A roofing calculator is your best bet for figuring out how many squares of roofing shingles you will need for your project. There is a wide variety of these available with just as wide a variety of uses. In this article, we’ll be identifying a roofing calculator effectiveness, and it’s best usage per the categories below.
Roofing cost calculators can be found on most websites with roofing shingles for sale. These roof calculators allow you to insert an SKU number and get an immediate price quote for your square needs. It’s finding out your squares that’s the tricky part!
How to Use a Roofing Calculator
Flat roofs are most often seen on commercial buildings. The ideal calculator here is a roof area calculator. Since there is no pitch, there is no reason to use a roof pitch calculator.
Finding the area of a flat roof can be done with any good construction level calculator. For instance, Calculated Industries Material Estimator Calculator allows you to input two quick measurements and gain the area of the roof with just a push of the conversion button. Additional measurements can be quickly inputted for things like roof AC units, area cutouts and the such.
Flat roofs usually need to be tarred and pebbled, with numerous drains and vents checked for blockages. If you have a flat roof with shingles, it is best to speak to a roofing supply company in your area to see if they still stock these sorts of shingles. You usually only find them on older buildings and they are a bit more difficult to discover. Normal roofing shingles have a different tab system and may not line up as well as these specialized ones. If so desired, most flat roofs can be easily transformed into a papered and pebbled roof instead of a shingled roof, usually in the course of an afternoon for smaller buildings.
Short Pitch Roof
Short pitch roofs are usually found on small homes, businesses and tiny structures like dog houses. Roofing calculators, in this case, are usually triple functional computers that can deal with angled calculations. The Jobber 6 is ideal for this purpose, allowing you to input your area measurements then multiply them over your angulation calculation.
When dealing with short pitch roofs, buying an extra square to cover any miscalculation is always advised. These roofs are usually the easiest, quickest ones to scrape and recover if there are not extenuating circumstances. Why? Short pitch roofs usually have the least amount of error in the calculation because you aren’t dealing with a high angulation difference. If you do run afoul of your calculator, don’t feel bad. That’s what the extra square is for. Even professionals make mistakes.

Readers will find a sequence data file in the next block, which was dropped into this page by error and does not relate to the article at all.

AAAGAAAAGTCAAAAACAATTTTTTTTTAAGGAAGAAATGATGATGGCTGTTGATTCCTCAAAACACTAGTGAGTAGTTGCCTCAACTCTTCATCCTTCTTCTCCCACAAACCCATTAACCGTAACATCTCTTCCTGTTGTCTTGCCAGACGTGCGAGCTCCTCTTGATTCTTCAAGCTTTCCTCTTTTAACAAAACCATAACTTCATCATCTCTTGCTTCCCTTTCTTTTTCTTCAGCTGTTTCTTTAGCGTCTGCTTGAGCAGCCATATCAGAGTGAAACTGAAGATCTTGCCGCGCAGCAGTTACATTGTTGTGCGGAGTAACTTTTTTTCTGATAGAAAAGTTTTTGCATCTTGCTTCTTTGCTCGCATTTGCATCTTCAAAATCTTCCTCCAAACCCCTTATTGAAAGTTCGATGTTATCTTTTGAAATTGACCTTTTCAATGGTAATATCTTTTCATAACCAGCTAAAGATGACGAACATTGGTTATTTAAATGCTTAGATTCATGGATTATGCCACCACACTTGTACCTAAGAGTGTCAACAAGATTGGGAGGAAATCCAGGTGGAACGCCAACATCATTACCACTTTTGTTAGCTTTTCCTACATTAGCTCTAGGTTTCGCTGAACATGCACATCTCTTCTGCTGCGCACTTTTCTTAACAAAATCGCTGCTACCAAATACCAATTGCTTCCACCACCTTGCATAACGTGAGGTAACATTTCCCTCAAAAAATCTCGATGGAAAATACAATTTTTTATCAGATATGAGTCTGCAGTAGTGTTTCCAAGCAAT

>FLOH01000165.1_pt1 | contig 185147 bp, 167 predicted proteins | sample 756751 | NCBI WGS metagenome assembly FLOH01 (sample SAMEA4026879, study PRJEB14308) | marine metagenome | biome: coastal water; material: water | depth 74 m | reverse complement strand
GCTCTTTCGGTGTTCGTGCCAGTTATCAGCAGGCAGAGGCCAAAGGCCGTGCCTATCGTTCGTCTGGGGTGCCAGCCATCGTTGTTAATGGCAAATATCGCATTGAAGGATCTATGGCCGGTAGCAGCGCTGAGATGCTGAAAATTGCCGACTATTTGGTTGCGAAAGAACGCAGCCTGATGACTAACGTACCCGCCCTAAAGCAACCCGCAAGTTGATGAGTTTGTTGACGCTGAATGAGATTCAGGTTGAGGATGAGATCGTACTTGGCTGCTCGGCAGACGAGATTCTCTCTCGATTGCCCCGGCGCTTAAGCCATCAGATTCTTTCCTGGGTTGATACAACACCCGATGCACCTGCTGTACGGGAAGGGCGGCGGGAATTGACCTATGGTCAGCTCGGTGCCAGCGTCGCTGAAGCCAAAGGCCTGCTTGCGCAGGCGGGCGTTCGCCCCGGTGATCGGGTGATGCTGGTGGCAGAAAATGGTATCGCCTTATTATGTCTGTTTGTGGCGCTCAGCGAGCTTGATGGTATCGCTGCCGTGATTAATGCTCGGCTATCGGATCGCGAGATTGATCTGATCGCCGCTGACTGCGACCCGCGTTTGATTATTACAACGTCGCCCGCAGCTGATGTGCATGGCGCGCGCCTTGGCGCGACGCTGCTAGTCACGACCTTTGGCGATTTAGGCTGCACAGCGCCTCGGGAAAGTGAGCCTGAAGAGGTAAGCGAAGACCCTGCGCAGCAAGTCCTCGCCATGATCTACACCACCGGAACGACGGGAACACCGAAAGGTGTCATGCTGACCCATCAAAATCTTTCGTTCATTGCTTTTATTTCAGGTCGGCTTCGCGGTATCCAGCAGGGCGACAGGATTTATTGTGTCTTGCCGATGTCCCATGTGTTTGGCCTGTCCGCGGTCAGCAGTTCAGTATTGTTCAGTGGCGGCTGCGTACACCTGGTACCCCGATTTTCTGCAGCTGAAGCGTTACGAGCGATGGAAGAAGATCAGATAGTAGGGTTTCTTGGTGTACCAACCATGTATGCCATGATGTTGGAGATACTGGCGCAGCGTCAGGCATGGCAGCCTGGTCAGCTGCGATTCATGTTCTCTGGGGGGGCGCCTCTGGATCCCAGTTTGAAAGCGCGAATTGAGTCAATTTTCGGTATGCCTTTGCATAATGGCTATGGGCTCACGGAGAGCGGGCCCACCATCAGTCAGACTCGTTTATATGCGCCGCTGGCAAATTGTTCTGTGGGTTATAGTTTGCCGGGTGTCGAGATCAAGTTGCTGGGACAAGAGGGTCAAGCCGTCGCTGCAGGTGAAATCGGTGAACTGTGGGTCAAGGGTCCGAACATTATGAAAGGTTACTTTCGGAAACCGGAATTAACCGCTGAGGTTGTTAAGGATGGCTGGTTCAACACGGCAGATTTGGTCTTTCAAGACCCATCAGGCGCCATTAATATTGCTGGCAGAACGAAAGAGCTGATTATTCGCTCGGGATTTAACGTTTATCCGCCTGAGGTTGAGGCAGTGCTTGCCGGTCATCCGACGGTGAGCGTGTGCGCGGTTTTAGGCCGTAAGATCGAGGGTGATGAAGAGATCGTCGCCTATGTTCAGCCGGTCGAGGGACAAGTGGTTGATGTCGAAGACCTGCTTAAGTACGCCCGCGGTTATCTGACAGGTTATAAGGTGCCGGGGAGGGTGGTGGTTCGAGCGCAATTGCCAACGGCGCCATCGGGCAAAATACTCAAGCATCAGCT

High Pitch Roof
Roofs with a high pitch are usually best left to the professionals. These roofs are not only fairly dangerous to work on, but also hard to calculate based on their valleys and their specific requirements. These range from church steeples to pole barns to large homes with very high ceilings. Though these are by and far not the only high pitch roofs out there, these are probably the most commonly recognized.
Roofing calculators will only get you so far with a high pitched roof. Any roof pitch that is higher than 6/12 is considered a high pitched roof. With 8/12 and 10/12 becoming commonplace in the US over the past twenty years, these roofs are steeper and steeper. But let’s say you want to work with this anyway. Let’s look at how to use a roofing calculator here.
You have an 8/12 roof pitch. This means that for every foot of roof, your roof rises 8 inches into the air. Any roofing calculator that can cope with area measurements can deal with this, but the formula is tricky. Input your area then divide it by 2/3rds. Add on your original area formula. This should bring you to the correct square footage for your roof.
As with a short pitch roof, it is ideal if you buy a few extra squares. Unopened squares of non-special order roofing can always be returned, and it is much easier to return unopened items than to have to run to the store midway through a project.
Odds and Ends
When dealing with roofing, remember to inlay your valleys and peaks in your calculations. This means adding a new shingle for every foot of valley or peak in your calculations. With the average house, this tends to mean that you will go through one or two extra squares of shingles than your average calculator shows to be necessary.
If your roofing project has gutters or artistic flashing, remember that you will likely have to cut shingles around these. Though with a normal roof you desire overhang to help keep the water out of the eaves of the house, one with a gutter spout will do that for you.
Online calculators are amazing little instruments that you cannot overlook. These roofing calculators are some of the easiest to use, most with numbered steps that show you where and what to measure. If you are a young professional just learning how to calculate a roof cost, or someone looking to perform their own roof maintenance, we highly recommend you to check your calculator’s numbers against one of these.
Also, easily found online are roof truss calculators. These allow you to triple check area and replace trusses as needed in larger building projects or insurance claim projects. Many online calculators have this built into the system, allowing you to see the size of your roof trusses without actually having to expose them. Remember that this is a general size estimate in this particular case and may not be perfectly correct for construction necessity sake. If you are actively replacing roof trusses, it is easier to climb into your attic and measure than to get the wrong sized and angled wood then need to replace it.